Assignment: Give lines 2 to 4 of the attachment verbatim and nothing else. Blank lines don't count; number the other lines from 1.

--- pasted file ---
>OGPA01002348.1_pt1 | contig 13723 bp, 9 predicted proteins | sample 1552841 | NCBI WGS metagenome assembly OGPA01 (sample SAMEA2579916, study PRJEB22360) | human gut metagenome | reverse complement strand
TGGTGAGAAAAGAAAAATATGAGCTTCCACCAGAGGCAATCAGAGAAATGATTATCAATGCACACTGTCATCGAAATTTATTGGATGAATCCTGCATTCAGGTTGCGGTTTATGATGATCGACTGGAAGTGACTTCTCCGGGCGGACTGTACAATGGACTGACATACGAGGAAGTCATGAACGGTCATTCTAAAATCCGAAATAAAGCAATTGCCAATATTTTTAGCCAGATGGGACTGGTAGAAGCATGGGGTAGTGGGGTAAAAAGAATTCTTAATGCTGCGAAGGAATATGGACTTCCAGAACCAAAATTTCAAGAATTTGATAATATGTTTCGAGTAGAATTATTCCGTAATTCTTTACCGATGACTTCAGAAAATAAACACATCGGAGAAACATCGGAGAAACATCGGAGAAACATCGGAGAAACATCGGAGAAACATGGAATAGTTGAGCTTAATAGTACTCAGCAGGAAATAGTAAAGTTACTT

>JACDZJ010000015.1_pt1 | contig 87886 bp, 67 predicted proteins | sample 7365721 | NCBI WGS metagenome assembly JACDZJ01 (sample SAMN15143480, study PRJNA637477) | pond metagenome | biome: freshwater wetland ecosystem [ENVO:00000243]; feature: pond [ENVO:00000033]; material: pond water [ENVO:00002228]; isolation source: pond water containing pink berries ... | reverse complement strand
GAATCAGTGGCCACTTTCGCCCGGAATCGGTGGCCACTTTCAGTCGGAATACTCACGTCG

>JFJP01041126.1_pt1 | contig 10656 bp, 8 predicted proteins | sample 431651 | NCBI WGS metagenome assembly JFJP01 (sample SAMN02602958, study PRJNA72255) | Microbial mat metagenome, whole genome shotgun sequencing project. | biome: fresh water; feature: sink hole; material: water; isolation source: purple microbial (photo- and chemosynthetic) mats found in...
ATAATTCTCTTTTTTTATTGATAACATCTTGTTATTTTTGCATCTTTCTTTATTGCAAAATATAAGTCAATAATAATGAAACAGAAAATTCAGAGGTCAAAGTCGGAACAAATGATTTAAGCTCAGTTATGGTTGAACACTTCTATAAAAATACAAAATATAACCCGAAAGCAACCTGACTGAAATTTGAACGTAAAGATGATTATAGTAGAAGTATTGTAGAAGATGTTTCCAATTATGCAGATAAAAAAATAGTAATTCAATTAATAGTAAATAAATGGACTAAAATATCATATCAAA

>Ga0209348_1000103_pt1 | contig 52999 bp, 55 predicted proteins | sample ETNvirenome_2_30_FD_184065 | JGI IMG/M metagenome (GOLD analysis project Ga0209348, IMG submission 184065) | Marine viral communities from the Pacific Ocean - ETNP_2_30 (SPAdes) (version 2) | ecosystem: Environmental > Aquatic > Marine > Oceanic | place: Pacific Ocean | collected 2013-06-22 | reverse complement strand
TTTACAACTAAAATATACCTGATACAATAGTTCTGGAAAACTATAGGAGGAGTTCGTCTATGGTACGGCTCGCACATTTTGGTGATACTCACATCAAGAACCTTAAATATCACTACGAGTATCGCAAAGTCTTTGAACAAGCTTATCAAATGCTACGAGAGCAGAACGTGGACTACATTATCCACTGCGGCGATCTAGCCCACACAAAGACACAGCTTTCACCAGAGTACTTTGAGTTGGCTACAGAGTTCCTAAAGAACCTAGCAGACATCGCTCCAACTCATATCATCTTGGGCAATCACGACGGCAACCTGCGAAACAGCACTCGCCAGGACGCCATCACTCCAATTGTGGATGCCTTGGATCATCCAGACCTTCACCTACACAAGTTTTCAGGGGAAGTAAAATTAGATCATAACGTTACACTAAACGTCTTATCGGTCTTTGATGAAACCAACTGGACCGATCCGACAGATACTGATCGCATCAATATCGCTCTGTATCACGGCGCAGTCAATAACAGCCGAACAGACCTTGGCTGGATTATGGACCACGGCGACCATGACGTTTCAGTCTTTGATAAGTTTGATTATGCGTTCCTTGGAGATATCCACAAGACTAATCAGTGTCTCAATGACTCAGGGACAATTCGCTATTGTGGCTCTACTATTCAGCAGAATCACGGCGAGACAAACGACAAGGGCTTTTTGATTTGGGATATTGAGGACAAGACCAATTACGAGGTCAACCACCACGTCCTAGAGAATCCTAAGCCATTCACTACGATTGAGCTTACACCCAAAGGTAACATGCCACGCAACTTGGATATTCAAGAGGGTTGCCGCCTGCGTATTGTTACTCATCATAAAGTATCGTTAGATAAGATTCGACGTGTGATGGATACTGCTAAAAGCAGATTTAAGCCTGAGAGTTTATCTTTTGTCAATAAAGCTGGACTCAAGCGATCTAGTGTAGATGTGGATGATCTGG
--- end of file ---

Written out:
TGGTGAGAAAAGAAAAATATGAGCTTCCACCAGAGGCAATCAGAGAAATGATTATCAATGCACACTGTCATCGAAATTTATTGGATGAATCCTGCATTCAGGTTGCGGTTTATGATGATCGACTGGAAGTGACTTCTCCGGGCGGACTGTACAATGGACTGACATACGAGGAAGTCATGAACGGTCATTCTAAAATCCGAAATAAAGCAATTGCCAATATTTTTAGCCAGATGGGACTGGTAGAAGCATGGGGTAGTGGGGTAAAAAGAATTCTTAATGCTGCGAAGGAATATGGACTTCCAGAACCAAAATTTCAAGAATTTGATAATATGTTTCGAGTAGAATTATTCCGTAATTCTTTACCGATGACTTCAGAAAATAAACACATCGGAGAAACATCGGAGAAACATCGGAGAAACATCGGAGAAACATCGGAGAAACATGGAATAGTTGAGCTTAATAGTACTCAGCAGGAAATAGTAAAGTTACTT

>JACDZJ010000015.1_pt1 | contig 87886 bp, 67 predicted proteins | sample 7365721 | NCBI WGS metagenome assembly JACDZJ01 (sample SAMN15143480, study PRJNA637477) | pond metagenome | biome: freshwater wetland ecosystem [ENVO:00000243]; feature: pond [ENVO:00000033]; material: pond water [ENVO:00002228]; isolation source: pond water containing pink berries ... | reverse complement strand
GAATCAGTGGCCACTTTCGCCCGGAATCGGTGGCCACTTTCAGTCGGAATACTCACGTCG